When Liverpool and Brighton agreed a £111M fee for Moises Caicedo last week, both clubs believed he was prepared to become the final piece of Jürgen Klopp’s midfield rebuild. The player and his agents, though, had misled the Reds and only wanted to use their interest to facilitate a Chelsea move.
For Brighton CEO Paul Barber, it wasn’t a welcome development, but at the end of the day the priority for the Seagulls was completing the sale of a player not in training with the club and so if Caicedo was unwilling to join the club whose bid he had encouraged, a deal with Chelsea needed to be struck.
“Liverpool’s a fantastic club,” said Barber. “For any footballer to have the chance to play at Liverpool you’d imagine they’d be running up the M6 for the chance to play at Anfield but it wasn’t to be as Moises and his advisors decided for whatever reason that Chelsea was their preferred destination.
“Obviously that situation puts us in a slightly difficult position because we’ve negotiated a British-record deal, we’d spent several days working with Liverpool. The couldn’t have done any more—they were superb and professional throughout—but then it comes down to the player’s decision.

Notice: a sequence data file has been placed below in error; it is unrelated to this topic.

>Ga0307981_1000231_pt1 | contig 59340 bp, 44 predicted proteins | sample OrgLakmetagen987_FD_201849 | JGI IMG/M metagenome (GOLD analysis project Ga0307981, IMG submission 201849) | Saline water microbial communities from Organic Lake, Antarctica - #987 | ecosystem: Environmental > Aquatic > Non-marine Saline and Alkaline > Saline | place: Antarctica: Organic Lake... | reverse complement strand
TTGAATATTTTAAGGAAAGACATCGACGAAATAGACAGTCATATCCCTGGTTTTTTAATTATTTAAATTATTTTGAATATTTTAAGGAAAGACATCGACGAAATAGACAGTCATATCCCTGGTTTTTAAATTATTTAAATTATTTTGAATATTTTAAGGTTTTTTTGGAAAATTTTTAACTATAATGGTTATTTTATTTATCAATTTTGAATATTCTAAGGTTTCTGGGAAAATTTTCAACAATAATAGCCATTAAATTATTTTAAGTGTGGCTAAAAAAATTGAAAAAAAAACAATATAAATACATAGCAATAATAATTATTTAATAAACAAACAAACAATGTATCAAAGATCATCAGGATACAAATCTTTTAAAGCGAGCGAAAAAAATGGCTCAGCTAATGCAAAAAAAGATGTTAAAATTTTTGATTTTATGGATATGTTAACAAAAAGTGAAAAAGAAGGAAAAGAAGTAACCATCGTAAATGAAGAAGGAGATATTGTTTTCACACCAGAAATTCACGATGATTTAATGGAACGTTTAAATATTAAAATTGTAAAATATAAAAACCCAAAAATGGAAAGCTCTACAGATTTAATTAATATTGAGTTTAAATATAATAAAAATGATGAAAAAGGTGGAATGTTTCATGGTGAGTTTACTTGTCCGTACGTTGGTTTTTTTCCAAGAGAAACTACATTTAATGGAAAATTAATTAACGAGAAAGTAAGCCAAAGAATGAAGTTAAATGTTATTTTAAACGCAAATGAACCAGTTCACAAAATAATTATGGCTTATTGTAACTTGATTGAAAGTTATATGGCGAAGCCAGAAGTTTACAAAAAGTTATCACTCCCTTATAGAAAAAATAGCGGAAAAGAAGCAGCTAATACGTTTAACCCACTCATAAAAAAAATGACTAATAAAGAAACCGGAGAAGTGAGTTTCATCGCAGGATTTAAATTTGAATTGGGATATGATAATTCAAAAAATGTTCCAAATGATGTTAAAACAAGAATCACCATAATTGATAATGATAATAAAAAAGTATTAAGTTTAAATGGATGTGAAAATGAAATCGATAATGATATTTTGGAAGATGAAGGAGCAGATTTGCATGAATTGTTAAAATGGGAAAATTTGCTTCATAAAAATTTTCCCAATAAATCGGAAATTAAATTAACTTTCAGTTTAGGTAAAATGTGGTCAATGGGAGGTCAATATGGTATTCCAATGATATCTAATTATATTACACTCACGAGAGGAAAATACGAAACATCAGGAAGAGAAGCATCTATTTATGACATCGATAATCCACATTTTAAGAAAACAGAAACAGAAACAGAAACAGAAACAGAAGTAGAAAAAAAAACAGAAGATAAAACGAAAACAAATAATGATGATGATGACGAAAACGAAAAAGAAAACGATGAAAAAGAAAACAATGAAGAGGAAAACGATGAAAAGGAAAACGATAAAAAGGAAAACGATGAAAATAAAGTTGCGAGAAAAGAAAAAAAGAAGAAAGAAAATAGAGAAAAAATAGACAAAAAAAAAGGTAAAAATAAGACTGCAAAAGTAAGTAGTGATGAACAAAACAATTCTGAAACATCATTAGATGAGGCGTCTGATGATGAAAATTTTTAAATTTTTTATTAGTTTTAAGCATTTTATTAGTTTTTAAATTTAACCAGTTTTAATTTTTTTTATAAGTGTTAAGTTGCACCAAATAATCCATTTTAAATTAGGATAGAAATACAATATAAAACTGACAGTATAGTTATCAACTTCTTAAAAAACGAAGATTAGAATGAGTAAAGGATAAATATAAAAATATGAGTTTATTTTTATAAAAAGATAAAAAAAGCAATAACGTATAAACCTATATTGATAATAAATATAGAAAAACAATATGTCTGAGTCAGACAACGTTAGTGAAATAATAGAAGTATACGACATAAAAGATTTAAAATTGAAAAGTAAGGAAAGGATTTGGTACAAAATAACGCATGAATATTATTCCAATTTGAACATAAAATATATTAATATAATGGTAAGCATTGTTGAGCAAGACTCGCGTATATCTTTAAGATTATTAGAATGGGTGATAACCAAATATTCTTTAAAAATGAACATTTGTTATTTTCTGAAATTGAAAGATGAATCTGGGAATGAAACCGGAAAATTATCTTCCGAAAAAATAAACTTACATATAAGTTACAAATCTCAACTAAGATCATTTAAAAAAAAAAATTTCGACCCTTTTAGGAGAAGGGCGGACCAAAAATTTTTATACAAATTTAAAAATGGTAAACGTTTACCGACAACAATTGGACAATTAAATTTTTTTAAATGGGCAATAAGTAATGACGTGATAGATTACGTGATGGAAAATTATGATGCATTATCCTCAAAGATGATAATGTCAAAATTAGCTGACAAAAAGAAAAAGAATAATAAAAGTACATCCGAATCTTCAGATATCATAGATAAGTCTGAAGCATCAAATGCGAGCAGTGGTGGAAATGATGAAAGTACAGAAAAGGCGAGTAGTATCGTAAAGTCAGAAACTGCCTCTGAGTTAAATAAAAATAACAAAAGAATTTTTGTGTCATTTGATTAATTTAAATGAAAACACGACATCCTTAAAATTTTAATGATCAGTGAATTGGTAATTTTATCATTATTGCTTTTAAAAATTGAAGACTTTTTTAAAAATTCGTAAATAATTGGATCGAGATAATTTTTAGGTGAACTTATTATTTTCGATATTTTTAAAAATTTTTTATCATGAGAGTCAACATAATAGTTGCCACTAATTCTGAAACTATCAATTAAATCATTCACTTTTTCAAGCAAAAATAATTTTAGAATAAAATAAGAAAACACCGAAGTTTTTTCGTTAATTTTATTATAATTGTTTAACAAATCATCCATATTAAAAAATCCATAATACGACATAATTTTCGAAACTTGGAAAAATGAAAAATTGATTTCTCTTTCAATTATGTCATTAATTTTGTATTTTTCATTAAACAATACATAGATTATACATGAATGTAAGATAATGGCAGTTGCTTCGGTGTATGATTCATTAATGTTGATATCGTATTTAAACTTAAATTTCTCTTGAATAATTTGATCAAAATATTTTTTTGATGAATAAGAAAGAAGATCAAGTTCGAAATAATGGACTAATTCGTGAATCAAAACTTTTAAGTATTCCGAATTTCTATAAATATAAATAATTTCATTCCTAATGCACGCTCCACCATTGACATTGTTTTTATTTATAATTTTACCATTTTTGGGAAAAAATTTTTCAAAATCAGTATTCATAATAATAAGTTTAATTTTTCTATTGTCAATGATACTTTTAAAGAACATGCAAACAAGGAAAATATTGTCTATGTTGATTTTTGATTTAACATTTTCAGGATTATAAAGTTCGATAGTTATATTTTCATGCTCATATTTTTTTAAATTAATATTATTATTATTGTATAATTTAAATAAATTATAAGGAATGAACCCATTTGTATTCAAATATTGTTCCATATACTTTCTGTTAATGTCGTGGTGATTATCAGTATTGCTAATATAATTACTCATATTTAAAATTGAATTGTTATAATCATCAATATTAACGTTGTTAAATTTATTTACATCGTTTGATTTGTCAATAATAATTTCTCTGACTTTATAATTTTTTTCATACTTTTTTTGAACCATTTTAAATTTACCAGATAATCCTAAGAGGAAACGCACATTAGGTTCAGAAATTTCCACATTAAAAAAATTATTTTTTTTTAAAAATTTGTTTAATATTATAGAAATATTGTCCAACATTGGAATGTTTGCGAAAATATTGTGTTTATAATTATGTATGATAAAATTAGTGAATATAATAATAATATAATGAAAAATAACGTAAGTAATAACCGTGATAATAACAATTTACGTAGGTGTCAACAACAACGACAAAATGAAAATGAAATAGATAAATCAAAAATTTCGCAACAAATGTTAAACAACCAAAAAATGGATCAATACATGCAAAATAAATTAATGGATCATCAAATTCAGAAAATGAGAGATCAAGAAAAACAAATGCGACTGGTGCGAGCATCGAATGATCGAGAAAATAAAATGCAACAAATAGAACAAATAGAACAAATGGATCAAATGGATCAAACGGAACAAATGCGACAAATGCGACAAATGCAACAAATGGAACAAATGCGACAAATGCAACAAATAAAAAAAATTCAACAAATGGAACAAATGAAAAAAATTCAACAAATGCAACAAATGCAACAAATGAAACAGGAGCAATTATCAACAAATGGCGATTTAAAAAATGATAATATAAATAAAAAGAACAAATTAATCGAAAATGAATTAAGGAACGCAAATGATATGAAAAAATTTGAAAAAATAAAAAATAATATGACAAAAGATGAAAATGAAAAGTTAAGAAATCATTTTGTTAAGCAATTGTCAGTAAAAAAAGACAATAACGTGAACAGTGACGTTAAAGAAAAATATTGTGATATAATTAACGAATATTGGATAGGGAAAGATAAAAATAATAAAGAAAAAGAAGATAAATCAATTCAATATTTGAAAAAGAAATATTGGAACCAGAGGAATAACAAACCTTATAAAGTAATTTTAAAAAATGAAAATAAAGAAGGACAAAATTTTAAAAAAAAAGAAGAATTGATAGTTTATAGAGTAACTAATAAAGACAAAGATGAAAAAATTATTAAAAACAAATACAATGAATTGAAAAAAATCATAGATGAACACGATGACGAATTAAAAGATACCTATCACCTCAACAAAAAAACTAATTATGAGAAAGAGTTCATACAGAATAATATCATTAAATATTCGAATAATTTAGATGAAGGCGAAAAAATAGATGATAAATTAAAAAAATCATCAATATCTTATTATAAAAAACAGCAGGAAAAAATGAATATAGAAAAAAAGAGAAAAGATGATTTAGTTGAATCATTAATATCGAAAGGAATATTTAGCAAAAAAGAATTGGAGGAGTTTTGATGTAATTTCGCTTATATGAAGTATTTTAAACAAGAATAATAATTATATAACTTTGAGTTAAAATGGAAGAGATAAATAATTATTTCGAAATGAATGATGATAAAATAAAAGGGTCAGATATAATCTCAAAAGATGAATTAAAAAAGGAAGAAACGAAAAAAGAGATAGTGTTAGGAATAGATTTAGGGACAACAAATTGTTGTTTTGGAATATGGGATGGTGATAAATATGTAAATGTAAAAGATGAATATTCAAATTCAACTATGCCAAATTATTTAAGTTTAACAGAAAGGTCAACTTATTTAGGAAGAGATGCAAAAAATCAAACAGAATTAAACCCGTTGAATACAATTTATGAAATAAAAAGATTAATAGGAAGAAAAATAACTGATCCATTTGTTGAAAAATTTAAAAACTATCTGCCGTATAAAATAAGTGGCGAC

“At the point we’re out of the loop, it’s all between the player and Liverpool, and when it became clear he wasn’t going to be joining Liverpool we had to go into a different mode. We had to protect our own interests, which is the player, and we did that, so now Moises is on to the next step in his career.”
Unlike in American sports where it is standard practice for clubs to trade players with their contracts intact, in football a transferred player negotiates a new deal with the buying club—and his agent typically gets a commission for negotiating it rather than a percentage of the player’s future wages.
This leads to greater player power regarding where they will sign, but it can also lead to agents whose primary motivation is to maximize the number of new deals their agents sign and to agitate for transfers that may not always be in the best interest of their clients’ long-term career prospects.
From a career perspective there likely wasn’t a wrong choice for this player in this transfer, but between Chelsea’s promised eight-plus year deal and an unlikely to be reported but likely excessive agent fee, Liverpool were in the end simply a tool to get a bigger payday for Caicedo and his agent.